Glencore sets aside £1bn to settle corruption and bribery probes as it clocks up record profits
Glencore has set aside £1.1billion to settle corruption and bribery investigations as it clocked up record profits.
The mining and commodities trading titan said it is likely to resolve probes in the UK, US and Brazil this year – and expects heavy fines.
Chief executive Gary Nagle is keen to draw a line under the cases as he tries to clean up its reputation and fend off an attack from activist investor Bluebell Capital Partners. ‘We are changing the culture,’ he said.
Digging itself out of trouble: Glencore said it is likely to resolve corruption and bribery investigations in the UK, US and Brazil this year – and expects heavy fines
The comments came as Glencore reported a 43 per cent rise in revenues to £151billion last year after commodity prices spiralled as the world bounced back from Covid.
The FTSE 100 group made around £16billion in profits, up from £8.6billion the previous year, and said it would hand £3billion to investors through share buybacks and dividends.
The Swiss firm also announced more money for the UK electric car battery firm Britishvolt, which is building a factory in Northumberland.
Already an investor, Glencore has ploughed another £40million into the latest funding round, which raised £200million.
Glencore shares rose 1.2 per cent, or 4.9p, to 427p – the highest it has traded at since 2012.
Its stock has risen by more than a third since Nagle took over last year from Ivan Glasenberg, who took Glencore public in 2011.
Nagle said he was ‘not happy’ with setting aside £1.1billion, even though it was a fraction of turnover. He said: ‘We recognised there has been misconduct in this company historically.
‘We have worked very hard to correct that. We are changing the culture. We want to complete these investigations, put a line under that and move forward.’
The US Department of Justice began an investigation in 2018 into suspected corruption in Nigeria, the Democratic Republic of the Congo and Venezuela.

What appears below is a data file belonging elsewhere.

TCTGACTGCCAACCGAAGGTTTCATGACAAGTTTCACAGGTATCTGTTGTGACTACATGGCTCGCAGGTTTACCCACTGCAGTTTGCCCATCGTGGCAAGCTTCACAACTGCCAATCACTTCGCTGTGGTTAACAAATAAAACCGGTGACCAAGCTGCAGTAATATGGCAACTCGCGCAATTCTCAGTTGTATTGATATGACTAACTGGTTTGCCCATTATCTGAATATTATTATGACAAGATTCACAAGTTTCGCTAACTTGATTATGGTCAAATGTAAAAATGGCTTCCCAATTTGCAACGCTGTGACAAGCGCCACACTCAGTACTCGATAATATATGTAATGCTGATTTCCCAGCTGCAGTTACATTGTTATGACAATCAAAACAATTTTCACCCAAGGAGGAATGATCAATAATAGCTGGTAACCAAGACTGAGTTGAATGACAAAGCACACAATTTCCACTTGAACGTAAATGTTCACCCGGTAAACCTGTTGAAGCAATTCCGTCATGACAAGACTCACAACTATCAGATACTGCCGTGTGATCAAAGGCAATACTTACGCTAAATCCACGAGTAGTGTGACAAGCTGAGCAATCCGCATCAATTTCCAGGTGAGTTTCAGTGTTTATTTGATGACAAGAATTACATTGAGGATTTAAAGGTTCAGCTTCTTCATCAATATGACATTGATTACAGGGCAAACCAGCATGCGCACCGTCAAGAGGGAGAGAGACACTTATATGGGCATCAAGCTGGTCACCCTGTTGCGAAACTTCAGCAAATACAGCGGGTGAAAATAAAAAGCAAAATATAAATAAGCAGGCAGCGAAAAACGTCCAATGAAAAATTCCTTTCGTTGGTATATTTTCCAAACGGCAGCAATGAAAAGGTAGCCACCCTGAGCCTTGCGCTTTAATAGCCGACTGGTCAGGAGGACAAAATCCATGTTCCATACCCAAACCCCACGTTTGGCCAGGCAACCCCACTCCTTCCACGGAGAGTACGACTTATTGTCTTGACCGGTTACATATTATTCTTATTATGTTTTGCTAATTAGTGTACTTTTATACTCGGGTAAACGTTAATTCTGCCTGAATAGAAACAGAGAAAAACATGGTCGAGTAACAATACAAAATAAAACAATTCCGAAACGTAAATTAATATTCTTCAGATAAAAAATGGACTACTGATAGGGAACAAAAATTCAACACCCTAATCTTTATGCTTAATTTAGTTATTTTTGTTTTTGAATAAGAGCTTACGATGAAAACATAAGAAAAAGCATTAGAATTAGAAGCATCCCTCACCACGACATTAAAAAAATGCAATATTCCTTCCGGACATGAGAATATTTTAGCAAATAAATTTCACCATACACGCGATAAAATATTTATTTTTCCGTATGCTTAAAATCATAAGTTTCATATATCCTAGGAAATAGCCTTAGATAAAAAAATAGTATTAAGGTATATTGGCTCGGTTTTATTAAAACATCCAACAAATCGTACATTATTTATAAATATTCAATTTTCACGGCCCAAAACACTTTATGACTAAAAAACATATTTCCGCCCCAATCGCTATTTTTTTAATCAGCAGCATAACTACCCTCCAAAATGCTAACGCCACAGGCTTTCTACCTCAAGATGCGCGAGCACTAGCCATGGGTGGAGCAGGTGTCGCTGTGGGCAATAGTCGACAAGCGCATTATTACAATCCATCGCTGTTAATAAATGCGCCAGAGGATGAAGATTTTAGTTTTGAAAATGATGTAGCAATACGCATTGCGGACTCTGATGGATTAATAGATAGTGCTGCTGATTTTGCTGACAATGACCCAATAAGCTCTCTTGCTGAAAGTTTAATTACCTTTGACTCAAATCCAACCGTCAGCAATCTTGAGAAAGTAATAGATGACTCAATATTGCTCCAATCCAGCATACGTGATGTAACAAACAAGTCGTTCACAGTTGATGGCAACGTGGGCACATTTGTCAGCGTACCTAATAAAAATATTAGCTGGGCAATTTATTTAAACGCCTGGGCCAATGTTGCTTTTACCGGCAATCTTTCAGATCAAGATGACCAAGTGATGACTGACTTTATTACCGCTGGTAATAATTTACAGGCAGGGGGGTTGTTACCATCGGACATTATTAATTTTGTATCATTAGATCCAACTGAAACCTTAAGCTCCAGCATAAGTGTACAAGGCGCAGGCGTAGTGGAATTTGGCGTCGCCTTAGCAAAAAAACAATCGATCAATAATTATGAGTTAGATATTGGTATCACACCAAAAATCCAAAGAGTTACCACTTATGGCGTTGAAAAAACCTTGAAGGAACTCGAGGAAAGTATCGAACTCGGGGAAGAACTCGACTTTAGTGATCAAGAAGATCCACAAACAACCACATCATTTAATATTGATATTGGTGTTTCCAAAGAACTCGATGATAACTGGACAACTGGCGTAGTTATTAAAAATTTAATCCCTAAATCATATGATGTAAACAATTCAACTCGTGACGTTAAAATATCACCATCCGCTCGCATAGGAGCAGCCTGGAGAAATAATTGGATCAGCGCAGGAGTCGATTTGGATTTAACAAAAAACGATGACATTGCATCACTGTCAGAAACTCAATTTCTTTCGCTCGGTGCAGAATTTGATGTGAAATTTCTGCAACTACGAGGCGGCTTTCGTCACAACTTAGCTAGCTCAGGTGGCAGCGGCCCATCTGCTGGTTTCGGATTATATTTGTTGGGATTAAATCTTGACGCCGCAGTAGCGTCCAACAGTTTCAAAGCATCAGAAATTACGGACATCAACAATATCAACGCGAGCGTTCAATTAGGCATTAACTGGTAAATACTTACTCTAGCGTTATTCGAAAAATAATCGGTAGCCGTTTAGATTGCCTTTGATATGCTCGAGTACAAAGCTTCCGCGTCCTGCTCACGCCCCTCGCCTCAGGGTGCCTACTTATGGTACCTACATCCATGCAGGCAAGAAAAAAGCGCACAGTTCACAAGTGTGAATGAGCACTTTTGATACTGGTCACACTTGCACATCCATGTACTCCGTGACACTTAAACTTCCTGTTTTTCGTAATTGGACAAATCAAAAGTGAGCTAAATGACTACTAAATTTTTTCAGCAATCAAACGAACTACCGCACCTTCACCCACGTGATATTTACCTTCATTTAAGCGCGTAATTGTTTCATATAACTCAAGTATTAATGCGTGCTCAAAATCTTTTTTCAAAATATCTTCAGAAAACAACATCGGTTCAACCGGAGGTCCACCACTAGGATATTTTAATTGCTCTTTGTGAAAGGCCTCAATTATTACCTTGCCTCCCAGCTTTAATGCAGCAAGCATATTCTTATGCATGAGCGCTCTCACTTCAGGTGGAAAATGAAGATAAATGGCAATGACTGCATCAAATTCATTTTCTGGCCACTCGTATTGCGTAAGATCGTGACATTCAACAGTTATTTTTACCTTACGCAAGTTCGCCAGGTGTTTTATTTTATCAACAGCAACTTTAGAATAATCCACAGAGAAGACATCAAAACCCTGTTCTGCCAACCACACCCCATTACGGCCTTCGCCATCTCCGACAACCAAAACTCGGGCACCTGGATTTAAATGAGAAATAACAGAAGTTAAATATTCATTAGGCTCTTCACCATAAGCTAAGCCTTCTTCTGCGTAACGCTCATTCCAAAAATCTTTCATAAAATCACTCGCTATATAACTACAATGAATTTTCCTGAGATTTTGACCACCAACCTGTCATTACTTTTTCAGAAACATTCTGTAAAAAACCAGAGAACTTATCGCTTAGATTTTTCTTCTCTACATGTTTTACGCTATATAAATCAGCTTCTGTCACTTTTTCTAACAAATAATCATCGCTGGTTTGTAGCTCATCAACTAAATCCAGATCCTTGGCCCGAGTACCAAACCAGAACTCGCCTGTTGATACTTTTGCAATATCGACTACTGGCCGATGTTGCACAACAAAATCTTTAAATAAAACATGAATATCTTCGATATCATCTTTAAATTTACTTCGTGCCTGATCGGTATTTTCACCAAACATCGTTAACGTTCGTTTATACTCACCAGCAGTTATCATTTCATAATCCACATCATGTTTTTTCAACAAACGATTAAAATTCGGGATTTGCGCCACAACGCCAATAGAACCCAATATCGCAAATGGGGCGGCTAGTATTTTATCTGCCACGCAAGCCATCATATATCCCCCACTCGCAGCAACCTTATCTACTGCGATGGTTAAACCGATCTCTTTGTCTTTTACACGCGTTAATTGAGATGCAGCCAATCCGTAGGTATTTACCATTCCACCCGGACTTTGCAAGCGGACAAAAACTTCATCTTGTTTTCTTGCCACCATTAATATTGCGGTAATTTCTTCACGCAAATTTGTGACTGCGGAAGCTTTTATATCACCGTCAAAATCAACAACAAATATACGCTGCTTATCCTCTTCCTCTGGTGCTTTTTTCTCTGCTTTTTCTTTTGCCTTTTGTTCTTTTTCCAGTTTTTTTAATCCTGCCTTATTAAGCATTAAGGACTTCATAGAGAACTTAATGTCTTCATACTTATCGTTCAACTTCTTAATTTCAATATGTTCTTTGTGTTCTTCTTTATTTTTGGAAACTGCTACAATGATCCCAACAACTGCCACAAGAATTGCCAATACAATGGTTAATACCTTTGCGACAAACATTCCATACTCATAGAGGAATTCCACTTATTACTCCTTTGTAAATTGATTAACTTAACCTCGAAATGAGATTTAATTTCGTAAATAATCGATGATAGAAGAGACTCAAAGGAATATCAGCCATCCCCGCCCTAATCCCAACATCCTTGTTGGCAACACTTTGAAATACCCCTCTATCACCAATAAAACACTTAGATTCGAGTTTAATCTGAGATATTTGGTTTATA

Russian oil giant jettisoned
Glencore has sold out of Russneft, one of Russia’s biggest oil companies, after 20 years of involvement.
The Footsie commodities giant helped build the Russian firm from scratch – funding expansion in return for oil ex-port rights. This allowed it to trade millions of barrels of oil.
Russneft was founded in 2002 by billionaire Mikhail Gutseriyev, who was sanctioned by the EU last year for his close ties with Belarusian leader Alexander Lukashenko.
Nagle kicked off the sale in December, and said: ‘If there is some sort of activity in Ukraine and Russia, it will cause severe disruptions in various commodity markets.’
He said Glencore does not have major concerns about other Russian investments.
In the UK, the Serious Fraud Office launched its probe in 2019, while cases were also brought by prosecutors in Brazil, Switzerland and the Netherlands – as well as another US case from the country’s commodities regulator into market manipulation.
Some of the cases have questioned Glencore’s links with Israeli billionaire Dan Gertler, who had close ties with former Congolese leader Joseph Kabila and was said to be the unofficial gatekeeper of natural resources deals there. Glencore employs around 135,000 people worldwide at around 150 sites.
It already mines battery metals including copper, nickel and cobalt – but it wants to refocus on ‘commodities of the future’ to hit net zero targets worldwide.
Nagle and his team are reviewing 27 assets, 14 of which are being sold.
Activist shareholder Bluebell Capital has said Glencore’s plan to keep thermal coal in its portfolio until 2050 was ‘morally unacceptable and financially flawed’.
Glencore’s strategy is to run down its coal business over three decades and this has been backed by its biggest shareholders.
On Monday, Bluebell suggested it spin off its coal arm into a separate company – though Nagle rejected the calls.
SP Angel analysts said: ‘Glencore is well placed to continue to benefit from strong demand for industrial metals and trading in raw materials.
‘High prices for oil, nickel, copper and coal are likely to continue to drive earnings higher.’